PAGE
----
For more than 12 years the Price Scholarship Program has offered support to at-risk high school graduates and current City College students striving to get a college education.
Launched in 1997 with the help of generous donations from the Price Foundation, the mission is to provide students with an understanding of how to better the community in which they live by assigning them to various civic duties, and in turn, supporting their education with financial, academic, and mentorship assistance.
The program office is shared with the EOPS and CARE Programs located in the newly renovated L building in room L-119. The Price program was located in the financial aid office until recently. The new location is viewed as a big improvement.
“I love it. I love the window. I didn’t have one for six years in my old office. It gives me a view of the outside and all the students,” said Price Scholars Program Director Maria Elena Delgado. With a total of 57 student participants, called Price Scholars, she explained the group dynamic.
“People always ask me if I like my job. I say ‘no, I love my job.’ It’s like a labor of love. We’re family. We build that bond. If it wasn’t for this program these students wouldn’t be in college,” she said.
The program’s focus is to recruit disadvantaged, low-income and sometimes homeless students from schools like Garfield, Crawford, Gompers, Lincoln, Monarch, Morse, John Muir and San Diego High by giving them a unique opportunity to enroll in college.
Demetrius White an 18 year old foster child began his first semester at City College this summer with the help of Price Scholars.
“I wasn’t going to go to college. I had pretty bad grades in high school. Then I found out about Price. They told me that if I got my grades up, they would give me a scholarship. So, here I am,” he said.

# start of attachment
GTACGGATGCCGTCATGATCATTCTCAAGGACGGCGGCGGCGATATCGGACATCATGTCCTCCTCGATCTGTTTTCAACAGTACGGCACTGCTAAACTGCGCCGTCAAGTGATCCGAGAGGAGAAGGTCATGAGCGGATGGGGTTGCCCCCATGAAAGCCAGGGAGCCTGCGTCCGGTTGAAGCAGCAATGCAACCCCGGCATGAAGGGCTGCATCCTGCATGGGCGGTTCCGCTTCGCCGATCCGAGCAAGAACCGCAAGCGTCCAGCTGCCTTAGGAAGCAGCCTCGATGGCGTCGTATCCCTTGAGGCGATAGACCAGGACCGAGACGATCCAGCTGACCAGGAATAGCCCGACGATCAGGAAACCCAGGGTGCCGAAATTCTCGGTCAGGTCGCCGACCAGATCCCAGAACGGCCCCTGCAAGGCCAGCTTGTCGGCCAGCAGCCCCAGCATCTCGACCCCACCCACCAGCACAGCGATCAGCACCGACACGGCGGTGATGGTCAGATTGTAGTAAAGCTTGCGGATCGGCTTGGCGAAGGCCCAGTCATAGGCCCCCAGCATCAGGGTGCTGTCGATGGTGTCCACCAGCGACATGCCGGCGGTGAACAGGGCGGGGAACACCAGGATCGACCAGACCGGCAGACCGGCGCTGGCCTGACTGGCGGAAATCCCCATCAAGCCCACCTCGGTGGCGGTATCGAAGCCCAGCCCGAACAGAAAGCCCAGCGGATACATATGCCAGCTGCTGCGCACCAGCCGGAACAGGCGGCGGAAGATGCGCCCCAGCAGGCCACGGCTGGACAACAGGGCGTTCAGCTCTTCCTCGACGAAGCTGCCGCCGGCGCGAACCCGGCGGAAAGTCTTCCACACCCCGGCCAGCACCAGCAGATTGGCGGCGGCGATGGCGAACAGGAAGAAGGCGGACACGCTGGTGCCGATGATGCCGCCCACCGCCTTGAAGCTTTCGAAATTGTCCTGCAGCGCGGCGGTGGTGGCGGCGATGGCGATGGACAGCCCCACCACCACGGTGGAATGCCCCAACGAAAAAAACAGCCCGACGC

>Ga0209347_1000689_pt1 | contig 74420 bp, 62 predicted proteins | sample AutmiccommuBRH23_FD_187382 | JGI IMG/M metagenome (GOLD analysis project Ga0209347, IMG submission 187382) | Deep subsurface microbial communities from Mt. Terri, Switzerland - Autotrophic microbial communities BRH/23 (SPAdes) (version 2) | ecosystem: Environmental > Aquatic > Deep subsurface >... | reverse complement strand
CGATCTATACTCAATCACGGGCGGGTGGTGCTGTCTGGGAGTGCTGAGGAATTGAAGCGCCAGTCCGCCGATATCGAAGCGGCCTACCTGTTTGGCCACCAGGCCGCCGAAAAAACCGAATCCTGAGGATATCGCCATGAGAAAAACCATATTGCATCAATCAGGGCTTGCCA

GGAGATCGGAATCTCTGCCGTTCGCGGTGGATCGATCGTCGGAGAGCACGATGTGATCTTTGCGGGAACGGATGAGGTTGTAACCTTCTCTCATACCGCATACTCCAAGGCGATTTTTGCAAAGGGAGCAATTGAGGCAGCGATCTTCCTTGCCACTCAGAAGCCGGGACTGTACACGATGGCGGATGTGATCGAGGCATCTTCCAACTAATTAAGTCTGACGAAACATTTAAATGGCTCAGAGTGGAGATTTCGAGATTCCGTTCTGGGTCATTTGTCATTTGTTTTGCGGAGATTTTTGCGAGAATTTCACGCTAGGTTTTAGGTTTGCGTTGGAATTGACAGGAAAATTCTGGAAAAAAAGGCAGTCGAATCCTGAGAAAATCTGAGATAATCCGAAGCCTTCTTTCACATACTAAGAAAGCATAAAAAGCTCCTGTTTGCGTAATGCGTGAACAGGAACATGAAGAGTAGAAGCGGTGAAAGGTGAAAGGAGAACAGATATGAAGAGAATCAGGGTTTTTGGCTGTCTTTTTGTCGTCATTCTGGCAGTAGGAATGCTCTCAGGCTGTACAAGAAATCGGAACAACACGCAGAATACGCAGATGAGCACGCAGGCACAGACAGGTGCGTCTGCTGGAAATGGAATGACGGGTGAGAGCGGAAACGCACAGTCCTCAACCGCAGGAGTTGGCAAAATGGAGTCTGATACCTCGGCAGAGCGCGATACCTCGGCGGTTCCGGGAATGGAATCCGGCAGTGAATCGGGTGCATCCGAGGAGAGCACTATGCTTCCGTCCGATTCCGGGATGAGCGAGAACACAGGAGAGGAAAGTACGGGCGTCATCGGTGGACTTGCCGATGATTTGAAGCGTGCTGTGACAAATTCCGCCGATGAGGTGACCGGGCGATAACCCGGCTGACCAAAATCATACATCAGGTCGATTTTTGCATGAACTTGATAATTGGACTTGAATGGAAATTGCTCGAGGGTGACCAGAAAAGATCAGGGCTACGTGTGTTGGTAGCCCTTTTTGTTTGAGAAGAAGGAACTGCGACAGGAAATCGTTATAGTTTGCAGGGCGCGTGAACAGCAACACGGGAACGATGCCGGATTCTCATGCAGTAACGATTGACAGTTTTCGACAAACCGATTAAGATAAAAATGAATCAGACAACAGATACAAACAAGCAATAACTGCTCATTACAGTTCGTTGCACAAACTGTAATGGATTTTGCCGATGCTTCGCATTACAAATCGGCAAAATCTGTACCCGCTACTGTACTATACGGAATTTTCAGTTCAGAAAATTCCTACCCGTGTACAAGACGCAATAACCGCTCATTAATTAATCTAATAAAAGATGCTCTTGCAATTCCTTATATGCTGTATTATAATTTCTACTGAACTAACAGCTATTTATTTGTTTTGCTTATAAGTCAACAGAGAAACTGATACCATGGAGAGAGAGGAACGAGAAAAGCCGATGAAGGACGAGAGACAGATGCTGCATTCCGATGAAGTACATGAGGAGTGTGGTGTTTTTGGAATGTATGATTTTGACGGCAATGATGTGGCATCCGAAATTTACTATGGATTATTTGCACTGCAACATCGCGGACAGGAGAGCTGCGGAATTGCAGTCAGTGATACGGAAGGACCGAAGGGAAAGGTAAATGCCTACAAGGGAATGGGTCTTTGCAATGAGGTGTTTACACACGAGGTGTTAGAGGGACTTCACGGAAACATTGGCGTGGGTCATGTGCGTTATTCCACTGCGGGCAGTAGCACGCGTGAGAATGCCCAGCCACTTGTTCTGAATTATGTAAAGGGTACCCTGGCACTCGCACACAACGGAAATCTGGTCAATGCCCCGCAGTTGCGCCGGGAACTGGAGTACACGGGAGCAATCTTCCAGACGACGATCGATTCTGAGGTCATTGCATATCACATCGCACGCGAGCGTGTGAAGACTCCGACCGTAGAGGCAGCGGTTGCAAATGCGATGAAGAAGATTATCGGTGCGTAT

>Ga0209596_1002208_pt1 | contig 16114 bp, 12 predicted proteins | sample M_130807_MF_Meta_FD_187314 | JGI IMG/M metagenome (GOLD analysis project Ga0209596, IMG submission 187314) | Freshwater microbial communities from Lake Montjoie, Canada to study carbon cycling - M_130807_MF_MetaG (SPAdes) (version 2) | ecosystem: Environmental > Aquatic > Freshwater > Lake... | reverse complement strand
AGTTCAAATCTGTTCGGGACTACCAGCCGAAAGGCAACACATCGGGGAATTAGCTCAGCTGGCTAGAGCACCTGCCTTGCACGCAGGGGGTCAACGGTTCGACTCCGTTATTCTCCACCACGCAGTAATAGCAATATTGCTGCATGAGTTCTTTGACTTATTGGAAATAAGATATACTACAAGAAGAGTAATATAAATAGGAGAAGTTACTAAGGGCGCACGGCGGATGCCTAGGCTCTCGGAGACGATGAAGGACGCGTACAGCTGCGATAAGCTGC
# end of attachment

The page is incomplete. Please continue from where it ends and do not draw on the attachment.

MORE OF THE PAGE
The program awards $250,000 a year in scholarships. In return, the students commit to community service projects totaling 200 to 300 hours a year at places like Rosa Parks Elementary School, UCSD Medical Center, San Diego Natural History Museum, Fleet Science Center, and the San Diego Family Justice Center.
“It gave me an adult outlook when I started working. I started working at my old high school, San Diego High, in the office. I gained responsibility,” said Lawrence Bermudez, a 19 year old second-year scholar who is studying to be a dancer.
The Price Scholars students benefit from more than just work experience, job training and a college education. The whole program treks up to Julian every summer for a three day camping and hiking trip, where bonds between one another are solidified.
“I was so scared for the night hike,” Nilah “Niyonce” Andrade, a first year Scholar from Morris High School admitted. “Without Price, though, I wouldn’t have anybody. My mom doesn’t really care. If it weren’t for this program I wouldn’t have any friends.”
Clemente Ayala, Price Scholars administrative assistant, once a Price Scholar himself views the program as more than a job.
“This job is more important than money to me. I feel good to be able to help students out. To see them grow everyday is my paycheck,” he said.
Without an end in sight for Price Program funding due to scholarship monies being donated from the Price Foundation, City College students can begin submitting applications in December and high school students in January.